A proposed tripling in size of an Estonian Defense Forces (EDF) military training zone in South Estonia falls way short of the ideal expansion, the army's deputy commander says.
Appearing on ETV politics head-to-head show "Esimene stuudio" Tuesday evening, Maj. Gen. Veiko-Vello Palm, who is the EDF's second-in-command, said that the Nursipalu training area would better serve the military if it were expanded from its current size of roughly 3,000ha, to as large as 20,000ha.
Current plans would see the zone expanded to 9,000ha in area, in order to accommodate both EDF and NATO allied personnel and materiel, with property owners within the area earmarked compensated either financially or with substitute land elsewhere
Rationalizing his claim, Maj. Gen. Palm said: "Our [training area] needs have been greater than what has been realized up to now."
"Our goals have not been met. The training opportunities in southeastern Estonia have improved considerably, but the goals we have set still have not been fully met. Roughly – ideally, for us, in fact – this area would be 20 km by 10km in area, or 20,000ha.
Palm acknowledged that this would be "an insanely large area", adding that it would be impossible to make any expansion without harming anyone else's interests whatsoever.
Palm took a somewhat utilitarian approach to this reality.
"Estonian national defense needs the expansion of the Nursipalu training area. If there are private properties in the way of that, then, ultimately, we have to consider wherein lies the greater interest."
The need is accentuated by the EDF outgrowing the other "southern" training area, namely the Adaži training ground in neighboring Latvia, which he said was now "oversubscribed and fully booked."
Latvia is also a NATO member and hosts a multi-national enhanced Forward Presence (eFP) Battlegroup, which is Canadian-led and analagous to the British-led battlegroup based at Tapa, in northern Estonia.
The EDF's central training area (keskpolügoon) in Harju County, furthermore, cannot be expanded and is at full capacity already, Palm went on.
He said: "We use the central training ground more than 300 days a year. We carry out live-firing exercises there, exercises using explosives more than 200 days a year, and we can't squeeze more out of the area. /.../ We already experience problems in training larger units."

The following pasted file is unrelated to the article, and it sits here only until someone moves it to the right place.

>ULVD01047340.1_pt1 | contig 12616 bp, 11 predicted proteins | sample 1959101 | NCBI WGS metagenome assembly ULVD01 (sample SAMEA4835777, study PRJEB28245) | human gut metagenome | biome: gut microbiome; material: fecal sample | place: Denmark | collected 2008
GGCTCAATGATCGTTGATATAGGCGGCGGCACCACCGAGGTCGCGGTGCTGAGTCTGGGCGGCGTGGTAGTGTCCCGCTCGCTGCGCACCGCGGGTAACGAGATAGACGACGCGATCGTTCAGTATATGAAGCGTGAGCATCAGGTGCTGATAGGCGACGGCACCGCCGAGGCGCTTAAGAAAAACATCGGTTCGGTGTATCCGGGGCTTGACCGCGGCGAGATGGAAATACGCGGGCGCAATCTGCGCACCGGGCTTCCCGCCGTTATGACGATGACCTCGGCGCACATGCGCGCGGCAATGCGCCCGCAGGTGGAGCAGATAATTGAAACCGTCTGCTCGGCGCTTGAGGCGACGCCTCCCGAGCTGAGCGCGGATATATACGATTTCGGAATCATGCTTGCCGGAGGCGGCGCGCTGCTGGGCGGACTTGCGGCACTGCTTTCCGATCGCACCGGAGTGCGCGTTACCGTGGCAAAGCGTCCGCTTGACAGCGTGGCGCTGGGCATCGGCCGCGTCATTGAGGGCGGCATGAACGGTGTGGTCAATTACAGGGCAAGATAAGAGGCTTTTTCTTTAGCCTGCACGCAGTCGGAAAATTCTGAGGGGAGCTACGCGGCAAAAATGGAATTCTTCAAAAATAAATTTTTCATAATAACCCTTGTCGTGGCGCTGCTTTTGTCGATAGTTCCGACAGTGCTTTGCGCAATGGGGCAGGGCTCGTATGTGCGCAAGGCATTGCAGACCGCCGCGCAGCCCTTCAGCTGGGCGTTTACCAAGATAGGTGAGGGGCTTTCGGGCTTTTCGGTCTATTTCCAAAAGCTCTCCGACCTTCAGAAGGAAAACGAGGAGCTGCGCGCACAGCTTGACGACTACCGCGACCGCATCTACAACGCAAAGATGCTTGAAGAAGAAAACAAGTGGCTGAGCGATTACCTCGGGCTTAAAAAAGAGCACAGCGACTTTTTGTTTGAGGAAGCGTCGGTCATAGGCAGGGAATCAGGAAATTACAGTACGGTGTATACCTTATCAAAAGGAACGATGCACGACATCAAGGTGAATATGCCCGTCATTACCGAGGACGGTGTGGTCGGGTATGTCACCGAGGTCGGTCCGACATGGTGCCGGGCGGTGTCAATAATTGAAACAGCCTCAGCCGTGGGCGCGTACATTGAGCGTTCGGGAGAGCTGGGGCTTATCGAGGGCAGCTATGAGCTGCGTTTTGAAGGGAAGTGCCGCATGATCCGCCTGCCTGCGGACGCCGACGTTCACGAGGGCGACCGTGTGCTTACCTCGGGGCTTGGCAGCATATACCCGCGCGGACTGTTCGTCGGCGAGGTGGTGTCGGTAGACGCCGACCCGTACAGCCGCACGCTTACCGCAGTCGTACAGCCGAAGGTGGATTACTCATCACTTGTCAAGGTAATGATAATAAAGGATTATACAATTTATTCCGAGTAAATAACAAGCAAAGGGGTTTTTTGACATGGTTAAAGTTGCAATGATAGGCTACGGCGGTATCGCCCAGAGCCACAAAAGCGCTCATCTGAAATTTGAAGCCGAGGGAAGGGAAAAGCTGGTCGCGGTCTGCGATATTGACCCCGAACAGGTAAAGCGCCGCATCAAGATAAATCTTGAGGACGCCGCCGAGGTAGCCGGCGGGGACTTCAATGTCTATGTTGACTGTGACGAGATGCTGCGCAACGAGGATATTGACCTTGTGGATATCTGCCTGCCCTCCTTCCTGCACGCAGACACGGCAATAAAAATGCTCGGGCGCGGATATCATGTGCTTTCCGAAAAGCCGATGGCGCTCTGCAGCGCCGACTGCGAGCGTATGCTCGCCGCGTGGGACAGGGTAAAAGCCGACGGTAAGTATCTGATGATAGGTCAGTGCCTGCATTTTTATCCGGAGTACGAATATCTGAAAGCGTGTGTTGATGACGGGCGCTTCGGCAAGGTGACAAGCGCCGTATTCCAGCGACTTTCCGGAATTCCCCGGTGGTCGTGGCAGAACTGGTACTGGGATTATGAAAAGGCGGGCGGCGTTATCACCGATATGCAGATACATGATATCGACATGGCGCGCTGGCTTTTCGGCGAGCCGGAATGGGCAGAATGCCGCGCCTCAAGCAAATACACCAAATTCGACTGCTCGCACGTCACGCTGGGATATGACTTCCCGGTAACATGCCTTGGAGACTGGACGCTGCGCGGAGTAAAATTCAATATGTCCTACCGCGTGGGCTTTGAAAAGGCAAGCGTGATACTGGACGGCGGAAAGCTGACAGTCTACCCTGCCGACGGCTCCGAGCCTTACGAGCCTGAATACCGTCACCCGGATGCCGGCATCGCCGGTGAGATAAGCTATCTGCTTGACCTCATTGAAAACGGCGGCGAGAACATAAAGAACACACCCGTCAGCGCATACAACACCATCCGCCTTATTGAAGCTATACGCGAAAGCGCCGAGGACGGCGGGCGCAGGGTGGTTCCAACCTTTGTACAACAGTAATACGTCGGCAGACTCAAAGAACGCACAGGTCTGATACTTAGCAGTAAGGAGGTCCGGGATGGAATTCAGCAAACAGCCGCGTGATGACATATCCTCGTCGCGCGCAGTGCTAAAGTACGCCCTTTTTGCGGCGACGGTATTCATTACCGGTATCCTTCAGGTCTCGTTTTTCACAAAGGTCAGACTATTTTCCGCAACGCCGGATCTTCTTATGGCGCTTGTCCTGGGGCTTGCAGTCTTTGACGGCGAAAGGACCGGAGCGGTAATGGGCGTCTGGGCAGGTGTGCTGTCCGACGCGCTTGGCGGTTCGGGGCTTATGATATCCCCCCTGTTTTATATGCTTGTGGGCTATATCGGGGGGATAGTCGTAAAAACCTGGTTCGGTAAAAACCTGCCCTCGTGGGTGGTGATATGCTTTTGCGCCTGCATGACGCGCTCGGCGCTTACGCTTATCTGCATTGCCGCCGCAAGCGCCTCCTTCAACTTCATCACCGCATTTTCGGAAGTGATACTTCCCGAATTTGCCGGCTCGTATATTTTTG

"We also have a problem with providing training areas to our allies /.../ The central training area cannot be expanded in any direction, as it is surrounded by wetlands. We are not interested in doing that, and Estonia's natural environment is not interested in it either," he went on.
Palm called local residents in Nursipalu's concern "understandable", though rejected comparisons made between the forced sale of around 21 properties in the earmarked zone and the Soviet-era mass deportations of Estonians in the 1940s.
Both the Ministry of Defense and the National Center for Defense Investment (RKK) have, Palm said, been engaged in drafting work, but such a large-scale expansion into areas where there are also residential buildings would have led to negative responses come what may.
"I don't think it's a battle that can be won in any way," he said, adding that greater outreach work ahead of the plans, or a referendum on the matter, would have made no difference – based on the experience of disputes with landowners relating to the central training area, some of which have lasted more than two decades.
Some local residents near Nursipalu, whose expansion affects Antsla, Rõuge and to a lesser extent Võru rural municipalities, have criticized the manner in which the plans were unveiled to the public, which they say was done in opaque way.
Editor: Andrew Whyte, Marko Tooming
Source: Esimene stuudio, interviewer: Andres Kuusk.